4.     Make 15-Year Payments on a 30-Year Loan

If you took out a 30-year mortgage, you could still pay your loan off in 15 years by making 15-year payments. Using a mortgage calculator, figure out how much you must pay to pay the loan off in 15 years.

Some people choose this option versus refinancing to avoid having the obligation to make 15-year payments in case they can’t afford the higher payment every month.

5.     Refinance your Mortgage

Refinancing your mortgage for a lower rate or into a shorter term is a great way to increase your home equity.

If you can afford a shorter term, it’s the fastest way to increase the equity you build in your home. A larger portion of your payment will go toward principal since you have less time to pay the debt off and you’ll have a lower interest rate because shorter terms have lower rates.

If you can’t afford the shorter term, just taking advantage of today’s lower rates is a great way to increase equity since a smaller amount of your payment will go toward interest with a lower rate.


How to Get the Equity in your Home

Once your money is tied up in your home, it can feel like it’s stuck there until you sell the home, but that’s not the case. We offer several ways to access your home’s equity.

Cash-Out Refinance

A cash-out refi is a refinance of your first mortgage. You refinance the amount you owe on your current mortgage plus any equity you want to take out of the home.

Most homeowners can tap into up to 80% of their home’s value. For example, if your home is worth $300,000, you can take out a cash-out refinance up to $240,000. Of course, how much you can borrow depends on your qualifying factors and the amount of your first mortgage.

Assuming you qualify for the payment on a $240,000 loan, any difference between the $240,000 and the amount of your outstanding mortgage is cash you can receive.

Home Equity Loan

A home equity loan is a second mortgage on your property. It doesn’t touch your first mortgage, which is a nice option for those who have a low interest rate on their first mortgage and don’t want to lose it.

Home equity loans have a fixed interest rate and pay you the equity you can tap into in one lump sum. Like the cash-out refinance, you can tap into up to 80% of the home’s value minus any first mortgage liens you have on the home.

Home Equity Line of Credit

A HELOC is also a second mortgage on your home, but it works differently than a home equity loan. A HELOC is a line of credit that you can access as you want/need throughout the first 10 years.

Like all other options, you can tap into up to 80% of the home’s equity, but you use the money like a credit card line. You get access to the funds with a debit card or checking account and can use the funds as you need. You must make interest payments on any amount you withdraw (use) but can also pay back any principal too.

If you pay back the principal, you can reuse the line of credit throughout the draw period, which lasts for 10 years (just like a credit card). After the 10 years, the loan enters the repayment period when you’ll owe principal and interest payments to pay the loan off in the next 20 years.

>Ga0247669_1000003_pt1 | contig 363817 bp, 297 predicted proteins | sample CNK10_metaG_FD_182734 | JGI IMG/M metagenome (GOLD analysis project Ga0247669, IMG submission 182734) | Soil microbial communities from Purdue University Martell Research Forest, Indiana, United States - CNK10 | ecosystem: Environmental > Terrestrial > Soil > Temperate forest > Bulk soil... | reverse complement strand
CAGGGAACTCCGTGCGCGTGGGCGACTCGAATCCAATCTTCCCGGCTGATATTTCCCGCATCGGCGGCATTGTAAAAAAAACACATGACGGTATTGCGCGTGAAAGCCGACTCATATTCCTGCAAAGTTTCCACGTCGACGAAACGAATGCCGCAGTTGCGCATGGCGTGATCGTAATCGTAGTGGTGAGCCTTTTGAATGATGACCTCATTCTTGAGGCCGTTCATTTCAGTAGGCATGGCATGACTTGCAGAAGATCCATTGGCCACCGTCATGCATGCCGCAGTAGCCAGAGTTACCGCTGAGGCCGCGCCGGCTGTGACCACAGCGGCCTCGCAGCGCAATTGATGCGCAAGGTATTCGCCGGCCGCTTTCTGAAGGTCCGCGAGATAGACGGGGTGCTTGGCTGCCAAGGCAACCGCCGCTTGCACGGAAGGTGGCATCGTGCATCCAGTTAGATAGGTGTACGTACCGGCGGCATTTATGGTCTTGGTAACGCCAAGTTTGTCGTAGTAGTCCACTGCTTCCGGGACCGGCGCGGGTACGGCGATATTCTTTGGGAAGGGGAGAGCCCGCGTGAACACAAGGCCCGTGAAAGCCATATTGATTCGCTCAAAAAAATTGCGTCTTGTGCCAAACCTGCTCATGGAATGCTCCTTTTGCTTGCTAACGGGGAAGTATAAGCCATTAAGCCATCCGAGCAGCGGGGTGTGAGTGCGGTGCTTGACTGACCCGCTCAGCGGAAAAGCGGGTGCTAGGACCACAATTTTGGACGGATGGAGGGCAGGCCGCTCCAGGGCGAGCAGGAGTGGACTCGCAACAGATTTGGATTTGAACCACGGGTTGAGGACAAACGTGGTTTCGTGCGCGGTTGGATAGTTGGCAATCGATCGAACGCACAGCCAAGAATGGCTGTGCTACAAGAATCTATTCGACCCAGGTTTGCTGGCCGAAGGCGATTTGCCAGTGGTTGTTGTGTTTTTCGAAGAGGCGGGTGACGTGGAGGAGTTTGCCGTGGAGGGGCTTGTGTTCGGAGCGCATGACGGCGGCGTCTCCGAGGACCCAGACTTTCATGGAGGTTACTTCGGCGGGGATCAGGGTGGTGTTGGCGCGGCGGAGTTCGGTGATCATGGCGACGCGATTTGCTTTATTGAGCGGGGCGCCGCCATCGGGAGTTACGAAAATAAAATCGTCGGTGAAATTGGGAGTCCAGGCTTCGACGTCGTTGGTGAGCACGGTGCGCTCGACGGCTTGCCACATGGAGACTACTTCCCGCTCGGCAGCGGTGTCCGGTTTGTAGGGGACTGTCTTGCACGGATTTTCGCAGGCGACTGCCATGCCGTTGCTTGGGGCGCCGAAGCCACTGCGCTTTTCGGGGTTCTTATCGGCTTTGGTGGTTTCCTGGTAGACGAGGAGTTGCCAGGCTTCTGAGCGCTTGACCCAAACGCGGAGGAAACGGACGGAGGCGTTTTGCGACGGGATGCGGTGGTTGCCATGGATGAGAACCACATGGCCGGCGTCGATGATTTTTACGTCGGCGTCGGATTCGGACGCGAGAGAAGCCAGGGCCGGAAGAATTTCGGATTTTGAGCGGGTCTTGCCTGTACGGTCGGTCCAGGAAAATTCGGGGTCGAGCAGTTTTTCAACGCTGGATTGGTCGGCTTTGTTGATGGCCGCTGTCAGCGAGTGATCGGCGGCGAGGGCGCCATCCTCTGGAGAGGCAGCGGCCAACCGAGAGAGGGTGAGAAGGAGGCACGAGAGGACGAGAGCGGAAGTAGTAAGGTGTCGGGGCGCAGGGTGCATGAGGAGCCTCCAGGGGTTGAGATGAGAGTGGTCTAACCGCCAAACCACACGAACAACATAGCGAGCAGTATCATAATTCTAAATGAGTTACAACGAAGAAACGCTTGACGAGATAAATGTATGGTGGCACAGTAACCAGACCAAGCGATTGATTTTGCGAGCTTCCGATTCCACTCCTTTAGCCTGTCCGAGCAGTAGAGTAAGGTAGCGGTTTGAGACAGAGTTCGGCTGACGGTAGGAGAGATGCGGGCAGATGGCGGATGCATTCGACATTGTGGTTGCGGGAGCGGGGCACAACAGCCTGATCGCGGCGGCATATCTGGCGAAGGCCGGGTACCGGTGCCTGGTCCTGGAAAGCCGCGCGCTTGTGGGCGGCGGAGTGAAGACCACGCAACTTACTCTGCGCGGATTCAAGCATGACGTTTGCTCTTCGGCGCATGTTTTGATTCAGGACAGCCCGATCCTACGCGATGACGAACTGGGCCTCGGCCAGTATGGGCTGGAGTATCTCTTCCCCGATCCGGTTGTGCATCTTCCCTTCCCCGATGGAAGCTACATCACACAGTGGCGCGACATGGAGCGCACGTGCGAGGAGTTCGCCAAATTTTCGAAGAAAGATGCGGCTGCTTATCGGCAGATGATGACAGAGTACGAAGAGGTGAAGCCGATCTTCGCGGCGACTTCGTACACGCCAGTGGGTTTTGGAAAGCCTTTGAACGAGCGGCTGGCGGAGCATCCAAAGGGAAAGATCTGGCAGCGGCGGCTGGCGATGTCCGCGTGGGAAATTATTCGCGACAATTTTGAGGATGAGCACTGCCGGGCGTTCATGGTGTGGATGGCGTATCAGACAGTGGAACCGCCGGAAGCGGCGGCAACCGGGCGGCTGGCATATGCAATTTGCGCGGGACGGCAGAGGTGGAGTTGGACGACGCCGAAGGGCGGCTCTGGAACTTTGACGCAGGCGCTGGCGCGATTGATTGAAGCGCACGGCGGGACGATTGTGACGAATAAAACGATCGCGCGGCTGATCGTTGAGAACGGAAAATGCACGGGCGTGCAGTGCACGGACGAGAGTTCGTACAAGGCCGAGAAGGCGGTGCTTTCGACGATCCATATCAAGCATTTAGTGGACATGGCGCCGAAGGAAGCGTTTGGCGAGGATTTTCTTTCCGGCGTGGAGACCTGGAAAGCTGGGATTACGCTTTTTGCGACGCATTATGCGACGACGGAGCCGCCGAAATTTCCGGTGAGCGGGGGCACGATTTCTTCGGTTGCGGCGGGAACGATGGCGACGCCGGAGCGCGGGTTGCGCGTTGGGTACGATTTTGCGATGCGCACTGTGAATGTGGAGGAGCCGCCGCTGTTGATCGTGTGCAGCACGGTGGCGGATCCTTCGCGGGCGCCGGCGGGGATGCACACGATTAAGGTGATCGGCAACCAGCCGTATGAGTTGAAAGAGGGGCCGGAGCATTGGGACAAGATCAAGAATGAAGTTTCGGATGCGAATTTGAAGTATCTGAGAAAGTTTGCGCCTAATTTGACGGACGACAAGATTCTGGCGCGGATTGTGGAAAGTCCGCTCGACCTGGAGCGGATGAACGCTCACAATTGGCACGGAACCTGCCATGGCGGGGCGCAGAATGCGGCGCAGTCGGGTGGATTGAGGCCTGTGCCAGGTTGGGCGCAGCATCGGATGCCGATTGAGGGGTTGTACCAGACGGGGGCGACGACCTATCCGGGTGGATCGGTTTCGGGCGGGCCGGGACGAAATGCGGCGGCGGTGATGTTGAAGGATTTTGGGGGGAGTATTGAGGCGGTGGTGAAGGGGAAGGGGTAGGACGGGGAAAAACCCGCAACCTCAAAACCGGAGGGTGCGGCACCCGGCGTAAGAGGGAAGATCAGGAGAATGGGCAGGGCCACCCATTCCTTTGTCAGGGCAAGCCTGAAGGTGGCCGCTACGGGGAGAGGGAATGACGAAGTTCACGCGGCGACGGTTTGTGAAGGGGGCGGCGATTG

Ways to Use the Equity in your Home

Fortunately, you can use the equity in your home however you want – we don’t tell you what you can do with the money. Here are the top ways homeowners use the funds though.

Home Improvements

What better way to use your home’s equity than to reinvest in your home? When you use the funds to improve your home, you increase its value and earn the equity right back. This is often a more favorable way to cover the cost of home improvements since home equity loans or even a cash-out refinance has lower interest rates than personal loans or credit cards.

Debt Consolidation

If you have a large amount of high-interest consumer debt, you can pay it off using your home’s equity. Since mortgage loans usually have a much lower interest rate than credit cards or personal loans, you can pay less interest and pay the debt off faster.

You’ll also have the convenience of having one payment to handle each month versus several. This makes it easier to stay on track with your payments and to get out of debt faster.


Pay for Large Expenses

Other great uses of the equity in your home include:

  • Tuition for college
  • Tuition for private schools
  • Large purchases for your home

Emergency Fund

If you don’t have an emergency fund, having the funds from your home’s equity can provide peace of mind. Many homeowners take out a HELOC and save it for emergencies. If they never use it, they don’t have to worry about interest charges, but if they need it, they know it’s there.


Final Thoughts

Your home’s equity is yours to do what you want with it. As long as you have decent credit and can afford the monthly payments, you can tap into your equity.

Before you use your home equity, think about what you’re doing with it. Since you’ll be taking out secured debt (your home is the collateral), make sure you’re using the funds for something worth putting your home at risk.

Whether you want to make home improvements, are tired of your high-interest debt, or have other plans for the money, there are many ways to get the profits you’ve made in your home out so you can enjoy your money while you can!